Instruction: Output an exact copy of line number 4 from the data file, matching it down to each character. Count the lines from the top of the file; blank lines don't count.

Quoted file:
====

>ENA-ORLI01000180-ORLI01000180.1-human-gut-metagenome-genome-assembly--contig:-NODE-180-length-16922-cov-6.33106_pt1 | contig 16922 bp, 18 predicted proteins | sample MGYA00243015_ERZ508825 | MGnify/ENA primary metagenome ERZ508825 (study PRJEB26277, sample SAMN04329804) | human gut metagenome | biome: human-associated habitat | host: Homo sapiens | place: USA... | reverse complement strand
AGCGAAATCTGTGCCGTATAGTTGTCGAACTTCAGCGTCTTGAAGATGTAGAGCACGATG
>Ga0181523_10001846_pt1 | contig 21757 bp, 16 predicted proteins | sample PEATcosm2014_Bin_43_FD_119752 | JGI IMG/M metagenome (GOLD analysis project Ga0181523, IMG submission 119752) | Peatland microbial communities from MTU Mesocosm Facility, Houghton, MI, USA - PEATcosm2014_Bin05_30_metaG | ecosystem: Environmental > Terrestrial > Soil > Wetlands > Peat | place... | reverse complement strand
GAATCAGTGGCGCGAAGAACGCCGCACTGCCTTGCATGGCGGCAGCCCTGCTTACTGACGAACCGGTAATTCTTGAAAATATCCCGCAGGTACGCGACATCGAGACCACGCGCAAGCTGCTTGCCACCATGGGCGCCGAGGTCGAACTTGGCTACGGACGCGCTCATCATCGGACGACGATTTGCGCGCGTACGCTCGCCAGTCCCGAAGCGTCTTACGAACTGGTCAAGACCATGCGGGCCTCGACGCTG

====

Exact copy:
GAATCAGTGGCGCGAAGAACGCCGCACTGCCTTGCATGGCGGCAGCCCTGCTTACTGACGAACCGGTAATTCTTGAAAATATCCCGCAGGTACGCGACATCGAGACCACGCGCAAGCTGCTTGCCACCATGGGCGCCGAGGTCGAACTTGGCTACGGACGCGCTCATCATCGGACGACGATTTGCGCGCGTACGCTCGCCAGTCCCGAAGCGTCTTACGAACTGGTCAAGACCATGCGGGCCTCGACGCTG